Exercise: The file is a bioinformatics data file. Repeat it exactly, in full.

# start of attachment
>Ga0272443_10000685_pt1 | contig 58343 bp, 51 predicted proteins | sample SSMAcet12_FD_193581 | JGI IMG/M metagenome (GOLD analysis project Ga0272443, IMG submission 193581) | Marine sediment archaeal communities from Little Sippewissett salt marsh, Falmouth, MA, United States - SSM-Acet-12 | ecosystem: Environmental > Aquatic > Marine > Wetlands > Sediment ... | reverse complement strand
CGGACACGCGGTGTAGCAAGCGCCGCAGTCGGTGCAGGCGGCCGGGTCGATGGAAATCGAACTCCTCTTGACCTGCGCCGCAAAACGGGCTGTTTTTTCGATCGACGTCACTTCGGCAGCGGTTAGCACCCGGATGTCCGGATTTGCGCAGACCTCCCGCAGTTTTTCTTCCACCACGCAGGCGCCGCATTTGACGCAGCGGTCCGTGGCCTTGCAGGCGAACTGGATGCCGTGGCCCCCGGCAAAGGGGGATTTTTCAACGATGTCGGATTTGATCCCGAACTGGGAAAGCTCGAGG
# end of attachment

>Ga0272443_10000685_pt1 | contig 58343 bp, 51 predicted proteins | sample SSMAcet12_FD_193581 | JGI IMG/M metagenome (GOLD analysis project Ga0272443, IMG submission 193581) | Marine sediment archaeal communities from Little Sippewissett salt marsh, Falmouth, MA, United States - SSM-Acet-12 | ecosystem: Environmental > Aquatic > Marine > Wetlands > Sediment ... | reverse complement strand
CGGACACGCGGTGTAGCAAGCGCCGCAGTCGGTGCAGGCGGCCGGGTCGATGGAAATCGAACTCCTCTTGACCTGCGCCGCAAAACGGGCTGTTTTTTCGATCGACGTCACTTCGGCAGCGGTTAGCACCCGGATGTCCGGATTTGCGCAGACCTCCCGCAGTTTTTCTTCCACCACGCAGGCGCCGCATTTGACGCAGCGGTCCGTGGCCTTGCAGGCGAACTGGATGCCGTGGCCCCCGGCAAAGGGGGATTTTTCAACGATGTCGGATTTGATCCCGAACTGGGAAAGCTCGAGG